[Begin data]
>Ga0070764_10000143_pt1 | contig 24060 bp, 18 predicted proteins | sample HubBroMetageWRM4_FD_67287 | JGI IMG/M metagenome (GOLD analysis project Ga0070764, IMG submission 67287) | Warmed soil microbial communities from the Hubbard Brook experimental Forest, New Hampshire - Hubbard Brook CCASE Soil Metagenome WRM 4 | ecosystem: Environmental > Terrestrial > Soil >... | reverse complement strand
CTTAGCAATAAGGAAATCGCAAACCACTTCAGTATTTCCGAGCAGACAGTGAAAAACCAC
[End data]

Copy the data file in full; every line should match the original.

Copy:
>Ga0070764_10000143_pt1 | contig 24060 bp, 18 predicted proteins | sample HubBroMetageWRM4_FD_67287 | JGI IMG/M metagenome (GOLD analysis project Ga0070764, IMG submission 67287) | Warmed soil microbial communities from the Hubbard Brook experimental Forest, New Hampshire - Hubbard Brook CCASE Soil Metagenome WRM 4 | ecosystem: Environmental > Terrestrial > Soil >... | reverse complement strand
CTTAGCAATAAGGAAATCGCAAACCACTTCAGTATTTCCGAGCAGACAGTGAAAAACCAC